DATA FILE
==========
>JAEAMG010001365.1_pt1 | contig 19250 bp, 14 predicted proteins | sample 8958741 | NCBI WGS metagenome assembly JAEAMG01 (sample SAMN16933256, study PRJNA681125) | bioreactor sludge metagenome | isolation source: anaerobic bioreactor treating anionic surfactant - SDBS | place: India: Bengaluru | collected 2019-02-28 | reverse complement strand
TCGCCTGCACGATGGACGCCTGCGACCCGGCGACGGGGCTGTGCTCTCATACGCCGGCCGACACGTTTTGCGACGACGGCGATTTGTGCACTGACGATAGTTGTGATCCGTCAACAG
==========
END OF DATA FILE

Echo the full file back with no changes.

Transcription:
>JAEAMG010001365.1_pt1 | contig 19250 bp, 14 predicted proteins | sample 8958741 | NCBI WGS metagenome assembly JAEAMG01 (sample SAMN16933256, study PRJNA681125) | bioreactor sludge metagenome | isolation source: anaerobic bioreactor treating anionic surfactant - SDBS | place: India: Bengaluru | collected 2019-02-28 | reverse complement strand
TCGCCTGCACGATGGACGCCTGCGACCCGGCGACGGGGCTGTGCTCTCATACGCCGGCCGACACGTTTTGCGACGACGGCGATTTGTGCACTGACGATAGTTGTGATCCGTCAACAG